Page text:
Doctor Strange

Doctor Strange Review: Fantastically Familiar

Marvel’s Doctor Strange is not your average superhero movie. Sure, there are capes aplenty and a cosmic baddies with an axe to grind with Earth, but the movie feels more like Harry Potter by way of The Matrix than the latest installment Marvel’s multi-billion dollar superhero saga. The film feels familiar in the ways you might expect – and that can be both good thing and a bad thing. Does the Sorcerer Supreme have what it takes to be the next big MCU hit? By the Eye of Agamotto, it may!

An Original Origin?

Despite a passing mention in Captain America: The Winter Soldier, Doctor Stephen Strange (Benedict Cumberbatch) is a newcomer to the MCU. And we know what that means: origin story! A brilliant surgeon and wealthy bachelor living in New York, Strange’s life is forever altered after his hands are crushed in a devastating car crash. Desperate to heal himself and having exhausted all medical means (and his bank account), Strange heads to the Himalayas in search of Kamar-Taj, a mysterious community of mystics that he hopes can cure him. There he meets The Ancient One (Tilda Swinton), an ageless sorcerer who schools him in their magical ways in the hopes that Strange can aid them in their fight against Kaecilius (Mads Mikkelsen), a rogue sorcerer attempting to unleash an evil that will destroy the world. Stop me if this sounds at all familiar. Doctor Strange features a standard superhero origin infused with more fantastical elements. You’ve seen a version of this before, but that doesn’t mean it’s not worth watching.

The Deep End

Doctor Strange

Doctor Strange may be another origin story, but it thankfully doesn’t hold the audience’s hand when it comes its  fantastical elements. As the Ancient One tells Strange at one point, it’s an infinite universe, one of infinite possibility and danger. The character and his magical world are so out there (even by Marvel movie standards) that it could easily spend another movie explaining how everything works and still not scratch the surface. The movie leans hard on its high concept conceits – astral projection, time manipulation, matter manipulation, and multiple universes – and it gives the audience, now seasoned by nearly a decade of continuity, enough credit to know that they’ll be able to keep up. It’s bold, it’s breathtaking, and you’ll want more.

Put on the Glasses

Normally I wouldn’t recommend seeing a blockbuster that had been converted to 3D in post production, but having seen the film in both 2D and 3D, I can safely say that the stereoscopic effects in Doctor Strange are used in novel and incredibly immersive ways. The film applies the visual language of sci-fi/fantasy classics like Dark City, The Matrix, and Inception to the Marvel universe in new ways, and the 3D makes it all the more mind blowing. This one is worth it.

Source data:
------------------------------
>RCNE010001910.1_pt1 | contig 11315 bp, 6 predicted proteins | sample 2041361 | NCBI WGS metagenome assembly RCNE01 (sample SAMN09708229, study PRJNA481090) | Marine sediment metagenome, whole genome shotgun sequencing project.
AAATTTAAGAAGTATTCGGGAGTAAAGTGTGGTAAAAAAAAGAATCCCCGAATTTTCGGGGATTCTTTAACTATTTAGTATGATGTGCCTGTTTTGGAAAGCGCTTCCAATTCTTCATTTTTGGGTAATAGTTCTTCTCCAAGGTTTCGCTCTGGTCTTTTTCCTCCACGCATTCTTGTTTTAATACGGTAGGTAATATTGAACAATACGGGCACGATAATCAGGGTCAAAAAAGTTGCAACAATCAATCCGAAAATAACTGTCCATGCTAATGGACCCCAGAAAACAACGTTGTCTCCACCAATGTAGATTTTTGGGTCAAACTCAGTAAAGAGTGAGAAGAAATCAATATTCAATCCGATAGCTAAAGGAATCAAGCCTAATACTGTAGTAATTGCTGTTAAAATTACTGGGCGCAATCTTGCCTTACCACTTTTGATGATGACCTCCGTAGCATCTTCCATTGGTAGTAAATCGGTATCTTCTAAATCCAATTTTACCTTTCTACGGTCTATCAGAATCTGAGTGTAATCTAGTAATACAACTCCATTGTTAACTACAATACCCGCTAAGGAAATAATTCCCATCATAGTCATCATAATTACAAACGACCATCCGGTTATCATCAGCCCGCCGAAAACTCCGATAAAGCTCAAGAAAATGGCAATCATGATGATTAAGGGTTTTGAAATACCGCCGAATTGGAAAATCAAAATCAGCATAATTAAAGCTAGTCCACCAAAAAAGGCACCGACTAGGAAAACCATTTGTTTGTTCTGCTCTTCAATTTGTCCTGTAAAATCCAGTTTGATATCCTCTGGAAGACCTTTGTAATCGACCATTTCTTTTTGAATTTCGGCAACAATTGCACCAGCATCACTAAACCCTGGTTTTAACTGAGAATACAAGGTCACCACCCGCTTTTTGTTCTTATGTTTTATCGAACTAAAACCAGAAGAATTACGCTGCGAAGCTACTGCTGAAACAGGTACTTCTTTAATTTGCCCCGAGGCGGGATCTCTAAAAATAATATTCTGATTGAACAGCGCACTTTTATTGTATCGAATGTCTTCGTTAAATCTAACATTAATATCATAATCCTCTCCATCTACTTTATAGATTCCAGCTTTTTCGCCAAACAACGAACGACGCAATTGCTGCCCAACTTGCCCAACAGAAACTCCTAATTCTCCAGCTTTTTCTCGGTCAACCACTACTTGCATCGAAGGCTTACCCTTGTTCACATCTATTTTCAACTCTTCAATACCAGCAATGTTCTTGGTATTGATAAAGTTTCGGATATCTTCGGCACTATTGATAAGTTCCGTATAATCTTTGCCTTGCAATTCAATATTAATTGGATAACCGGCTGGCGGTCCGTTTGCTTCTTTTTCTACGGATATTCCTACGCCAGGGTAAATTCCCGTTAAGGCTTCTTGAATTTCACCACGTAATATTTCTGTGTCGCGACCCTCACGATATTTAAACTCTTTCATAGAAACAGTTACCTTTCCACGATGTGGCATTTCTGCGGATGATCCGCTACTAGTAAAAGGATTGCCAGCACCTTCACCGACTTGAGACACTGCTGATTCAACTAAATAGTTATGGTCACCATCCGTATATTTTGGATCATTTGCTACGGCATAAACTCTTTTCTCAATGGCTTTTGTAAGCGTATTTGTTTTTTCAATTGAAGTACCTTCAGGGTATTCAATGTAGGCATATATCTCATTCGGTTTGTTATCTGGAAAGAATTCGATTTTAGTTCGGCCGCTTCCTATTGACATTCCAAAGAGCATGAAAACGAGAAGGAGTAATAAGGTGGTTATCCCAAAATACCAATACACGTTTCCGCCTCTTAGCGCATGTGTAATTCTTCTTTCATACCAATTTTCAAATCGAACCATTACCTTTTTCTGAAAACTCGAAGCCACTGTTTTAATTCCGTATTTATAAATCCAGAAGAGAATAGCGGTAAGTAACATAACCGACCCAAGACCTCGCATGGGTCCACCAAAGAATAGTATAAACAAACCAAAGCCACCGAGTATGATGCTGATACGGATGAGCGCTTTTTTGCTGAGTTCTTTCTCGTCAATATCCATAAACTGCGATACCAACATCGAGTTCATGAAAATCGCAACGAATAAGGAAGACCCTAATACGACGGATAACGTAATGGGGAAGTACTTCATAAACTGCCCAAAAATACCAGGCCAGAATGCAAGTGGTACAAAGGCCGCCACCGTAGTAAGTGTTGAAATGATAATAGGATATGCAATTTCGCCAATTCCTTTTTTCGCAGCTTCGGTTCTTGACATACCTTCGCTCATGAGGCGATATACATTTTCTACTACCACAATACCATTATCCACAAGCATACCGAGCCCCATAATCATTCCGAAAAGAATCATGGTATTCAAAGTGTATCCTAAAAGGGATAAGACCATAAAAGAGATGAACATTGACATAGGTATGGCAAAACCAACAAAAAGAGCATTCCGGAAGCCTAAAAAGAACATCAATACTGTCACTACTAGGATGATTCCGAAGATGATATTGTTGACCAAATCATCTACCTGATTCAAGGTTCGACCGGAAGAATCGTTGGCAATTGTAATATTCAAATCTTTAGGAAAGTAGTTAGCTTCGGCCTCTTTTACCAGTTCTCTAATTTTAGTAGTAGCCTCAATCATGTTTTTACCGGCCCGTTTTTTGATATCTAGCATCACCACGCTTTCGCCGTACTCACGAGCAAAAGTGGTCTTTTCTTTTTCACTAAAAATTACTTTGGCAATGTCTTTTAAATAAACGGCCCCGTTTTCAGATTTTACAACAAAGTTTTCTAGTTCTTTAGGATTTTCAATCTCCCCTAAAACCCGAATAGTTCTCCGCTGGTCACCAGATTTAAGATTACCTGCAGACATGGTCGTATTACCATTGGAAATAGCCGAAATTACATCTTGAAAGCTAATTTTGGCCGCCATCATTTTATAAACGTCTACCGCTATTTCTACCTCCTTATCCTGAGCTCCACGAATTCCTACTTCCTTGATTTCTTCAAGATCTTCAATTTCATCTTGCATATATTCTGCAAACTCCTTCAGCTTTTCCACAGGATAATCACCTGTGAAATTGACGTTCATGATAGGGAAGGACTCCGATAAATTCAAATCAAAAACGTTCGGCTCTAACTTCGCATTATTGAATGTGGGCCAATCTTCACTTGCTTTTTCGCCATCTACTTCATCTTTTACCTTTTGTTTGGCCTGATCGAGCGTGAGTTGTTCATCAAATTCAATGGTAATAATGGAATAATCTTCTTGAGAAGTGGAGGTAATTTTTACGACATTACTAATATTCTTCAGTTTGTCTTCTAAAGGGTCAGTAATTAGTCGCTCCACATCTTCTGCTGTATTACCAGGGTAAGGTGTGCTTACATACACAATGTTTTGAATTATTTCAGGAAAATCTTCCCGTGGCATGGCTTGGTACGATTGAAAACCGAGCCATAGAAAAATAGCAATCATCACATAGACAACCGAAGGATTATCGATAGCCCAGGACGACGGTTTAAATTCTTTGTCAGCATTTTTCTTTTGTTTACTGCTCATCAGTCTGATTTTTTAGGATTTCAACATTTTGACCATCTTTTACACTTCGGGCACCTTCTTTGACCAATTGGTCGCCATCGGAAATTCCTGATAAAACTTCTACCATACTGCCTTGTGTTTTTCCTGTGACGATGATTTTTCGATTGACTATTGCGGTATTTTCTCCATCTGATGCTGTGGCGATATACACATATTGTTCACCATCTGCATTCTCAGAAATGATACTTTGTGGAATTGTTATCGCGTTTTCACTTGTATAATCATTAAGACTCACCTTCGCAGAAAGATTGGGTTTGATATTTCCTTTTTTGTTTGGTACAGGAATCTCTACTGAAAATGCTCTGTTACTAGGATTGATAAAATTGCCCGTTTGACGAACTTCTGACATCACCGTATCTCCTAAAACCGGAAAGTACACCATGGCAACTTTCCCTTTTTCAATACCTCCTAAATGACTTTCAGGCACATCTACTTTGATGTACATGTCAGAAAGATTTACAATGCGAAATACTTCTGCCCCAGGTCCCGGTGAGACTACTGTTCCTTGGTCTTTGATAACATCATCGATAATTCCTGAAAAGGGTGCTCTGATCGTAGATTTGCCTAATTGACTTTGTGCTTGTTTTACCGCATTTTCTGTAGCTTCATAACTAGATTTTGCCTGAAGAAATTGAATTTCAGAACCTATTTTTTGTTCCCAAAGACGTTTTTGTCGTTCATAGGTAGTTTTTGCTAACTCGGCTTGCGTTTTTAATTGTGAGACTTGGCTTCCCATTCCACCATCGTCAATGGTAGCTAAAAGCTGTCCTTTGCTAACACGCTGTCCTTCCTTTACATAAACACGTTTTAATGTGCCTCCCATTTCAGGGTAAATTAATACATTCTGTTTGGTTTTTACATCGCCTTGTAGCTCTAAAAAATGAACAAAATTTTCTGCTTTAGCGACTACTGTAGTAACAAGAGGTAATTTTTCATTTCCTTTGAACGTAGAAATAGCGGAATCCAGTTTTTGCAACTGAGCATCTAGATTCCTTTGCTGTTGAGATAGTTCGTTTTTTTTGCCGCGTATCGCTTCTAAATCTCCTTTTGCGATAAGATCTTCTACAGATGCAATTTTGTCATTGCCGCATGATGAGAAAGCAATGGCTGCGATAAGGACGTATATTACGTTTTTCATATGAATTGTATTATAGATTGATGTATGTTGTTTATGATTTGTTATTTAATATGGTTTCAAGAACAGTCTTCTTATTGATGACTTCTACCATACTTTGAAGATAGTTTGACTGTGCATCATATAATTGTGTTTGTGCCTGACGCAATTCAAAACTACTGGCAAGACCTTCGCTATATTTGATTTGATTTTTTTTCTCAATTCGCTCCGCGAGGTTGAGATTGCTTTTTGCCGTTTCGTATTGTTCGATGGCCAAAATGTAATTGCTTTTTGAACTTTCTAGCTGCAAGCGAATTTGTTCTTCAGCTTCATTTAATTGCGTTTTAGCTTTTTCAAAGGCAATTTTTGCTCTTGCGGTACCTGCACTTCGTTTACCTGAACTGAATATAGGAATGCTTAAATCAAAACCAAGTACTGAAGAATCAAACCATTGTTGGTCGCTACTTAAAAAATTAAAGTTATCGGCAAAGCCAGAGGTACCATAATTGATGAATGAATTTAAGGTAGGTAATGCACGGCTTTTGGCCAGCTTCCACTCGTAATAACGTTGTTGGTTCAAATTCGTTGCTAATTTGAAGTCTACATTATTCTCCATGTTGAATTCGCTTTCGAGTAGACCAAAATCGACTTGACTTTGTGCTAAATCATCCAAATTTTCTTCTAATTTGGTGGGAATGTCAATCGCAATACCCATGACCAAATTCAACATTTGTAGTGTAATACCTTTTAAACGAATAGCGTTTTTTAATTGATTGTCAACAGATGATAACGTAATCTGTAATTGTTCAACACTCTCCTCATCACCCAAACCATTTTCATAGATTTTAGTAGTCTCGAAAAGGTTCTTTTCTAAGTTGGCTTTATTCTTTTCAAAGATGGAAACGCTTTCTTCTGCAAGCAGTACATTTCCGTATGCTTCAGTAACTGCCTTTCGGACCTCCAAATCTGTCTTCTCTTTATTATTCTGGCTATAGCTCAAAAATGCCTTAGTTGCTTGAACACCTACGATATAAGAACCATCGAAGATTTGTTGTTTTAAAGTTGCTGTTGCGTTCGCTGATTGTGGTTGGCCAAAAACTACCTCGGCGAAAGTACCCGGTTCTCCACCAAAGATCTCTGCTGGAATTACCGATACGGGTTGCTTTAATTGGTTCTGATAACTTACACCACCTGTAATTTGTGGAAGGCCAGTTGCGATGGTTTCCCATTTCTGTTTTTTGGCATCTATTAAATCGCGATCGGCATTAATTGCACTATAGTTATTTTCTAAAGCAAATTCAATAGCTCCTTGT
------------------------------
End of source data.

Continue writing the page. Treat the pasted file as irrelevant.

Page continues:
Strange Accents

Doctor Strange

Benedict Cumberbatch’s American accent is, for lack of a better term, atrocious. The actor’s normally deep, regal voice – one of the reasons he was likely cast – is completely strangled by the needless affectation. Cumberbatch’s bad Yankee accent becomes even more obvious in the scenes he shares with Londoners Tilda Swinton (The Ancient One) and Chiwetel Ejiofor (Mordo), the former employing her normal voice and the latter a stage-worthy Shakespearean delivery. Thankfully the film never lingers on the accents long enough for them become a problem, but if the Ancient One can be centuries-old Celt, why can’t the good doctor have an English accent?

That Villain Problem

Marvel’s villain problem persists in Doctor Strange – and not even Mads Mikkelsen (Casino Royale, Hannibal), despite being consistently great in pretty much every scene, can rescue the franchise from underwritten heavies with shallow motivations. The film’s larger villain Dormammu (there’s always a bigger baddie) isn’t much of a presence in the movie until the finale, but when he finally does show up he’s sufficiently scary as an evil space face out to conquer Earth because… reasons! Is it so much to ask for a villain with clear and interesting motivations?

Diagnosis?

Bottom line: Doctor Strange is the most interesting and visually arresting movie to come out of the Marvel Cinematic Universe in a long time. That doesn’t mean that it doesn’t suffer from many of the same problems that plague this ever-growing franchise though. There’s always room for improvement, but it’s a solid foundation for a new generation of magical Marvel heroes to launch into action. As the post credits scenes gleefully infer, we’ll be seeing a lot more of the Sorcerer Supreme in the coming years.


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